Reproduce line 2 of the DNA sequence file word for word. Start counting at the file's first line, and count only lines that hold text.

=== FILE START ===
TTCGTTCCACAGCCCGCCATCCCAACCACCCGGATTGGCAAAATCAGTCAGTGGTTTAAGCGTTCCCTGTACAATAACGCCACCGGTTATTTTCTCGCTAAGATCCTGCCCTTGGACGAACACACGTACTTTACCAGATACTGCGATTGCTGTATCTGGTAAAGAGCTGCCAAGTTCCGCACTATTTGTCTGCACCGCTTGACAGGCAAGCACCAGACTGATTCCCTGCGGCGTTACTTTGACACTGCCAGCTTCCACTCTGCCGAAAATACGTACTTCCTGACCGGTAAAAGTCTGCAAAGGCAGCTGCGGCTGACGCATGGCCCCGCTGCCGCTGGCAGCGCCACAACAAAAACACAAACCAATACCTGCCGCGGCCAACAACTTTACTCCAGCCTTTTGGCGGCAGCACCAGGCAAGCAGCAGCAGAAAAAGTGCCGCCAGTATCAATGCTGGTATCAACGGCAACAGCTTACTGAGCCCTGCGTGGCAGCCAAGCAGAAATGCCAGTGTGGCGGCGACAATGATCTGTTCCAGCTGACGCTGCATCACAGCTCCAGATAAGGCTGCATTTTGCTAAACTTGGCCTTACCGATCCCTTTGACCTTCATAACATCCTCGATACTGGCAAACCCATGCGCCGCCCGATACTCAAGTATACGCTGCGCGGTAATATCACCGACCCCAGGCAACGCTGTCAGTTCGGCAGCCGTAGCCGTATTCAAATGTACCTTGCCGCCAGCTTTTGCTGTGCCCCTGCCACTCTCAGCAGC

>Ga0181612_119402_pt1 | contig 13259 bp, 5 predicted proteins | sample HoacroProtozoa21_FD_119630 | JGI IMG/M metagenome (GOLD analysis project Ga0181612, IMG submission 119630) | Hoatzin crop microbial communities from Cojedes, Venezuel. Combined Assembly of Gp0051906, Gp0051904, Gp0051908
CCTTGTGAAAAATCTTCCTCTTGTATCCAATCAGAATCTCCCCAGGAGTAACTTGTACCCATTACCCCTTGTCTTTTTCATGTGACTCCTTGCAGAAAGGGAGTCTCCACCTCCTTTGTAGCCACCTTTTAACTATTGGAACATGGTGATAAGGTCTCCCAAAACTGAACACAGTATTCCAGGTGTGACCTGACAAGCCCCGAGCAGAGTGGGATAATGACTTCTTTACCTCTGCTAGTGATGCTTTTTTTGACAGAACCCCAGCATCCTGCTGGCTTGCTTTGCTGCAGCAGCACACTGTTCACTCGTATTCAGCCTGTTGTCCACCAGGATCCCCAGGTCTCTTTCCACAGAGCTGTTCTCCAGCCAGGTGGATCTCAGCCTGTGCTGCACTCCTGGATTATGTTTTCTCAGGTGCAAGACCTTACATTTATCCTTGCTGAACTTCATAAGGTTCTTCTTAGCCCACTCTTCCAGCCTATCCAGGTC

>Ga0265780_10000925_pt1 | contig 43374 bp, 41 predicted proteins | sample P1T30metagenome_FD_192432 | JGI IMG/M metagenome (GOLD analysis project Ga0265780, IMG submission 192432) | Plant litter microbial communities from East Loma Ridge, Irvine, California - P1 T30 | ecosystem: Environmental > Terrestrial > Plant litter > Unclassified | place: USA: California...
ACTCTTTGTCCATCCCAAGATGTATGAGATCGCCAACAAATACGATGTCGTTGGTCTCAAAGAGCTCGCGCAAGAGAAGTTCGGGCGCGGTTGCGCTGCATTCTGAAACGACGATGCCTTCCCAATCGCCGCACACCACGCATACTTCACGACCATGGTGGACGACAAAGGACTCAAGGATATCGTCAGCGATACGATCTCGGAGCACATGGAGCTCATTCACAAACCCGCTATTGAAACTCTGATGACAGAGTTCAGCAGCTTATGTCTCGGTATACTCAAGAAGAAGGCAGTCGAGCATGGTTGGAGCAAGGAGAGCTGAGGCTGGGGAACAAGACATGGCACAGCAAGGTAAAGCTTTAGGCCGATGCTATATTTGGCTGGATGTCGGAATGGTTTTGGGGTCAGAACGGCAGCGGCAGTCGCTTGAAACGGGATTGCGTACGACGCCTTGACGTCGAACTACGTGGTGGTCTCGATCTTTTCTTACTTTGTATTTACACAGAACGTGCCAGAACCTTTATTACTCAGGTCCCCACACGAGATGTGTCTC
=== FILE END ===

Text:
>Ga0181612_119402_pt1 | contig 13259 bp, 5 predicted proteins | sample HoacroProtozoa21_FD_119630 | JGI IMG/M metagenome (GOLD analysis project Ga0181612, IMG submission 119630) | Hoatzin crop microbial communities from Cojedes, Venezuel. Combined Assembly of Gp0051906, Gp0051904, Gp0051908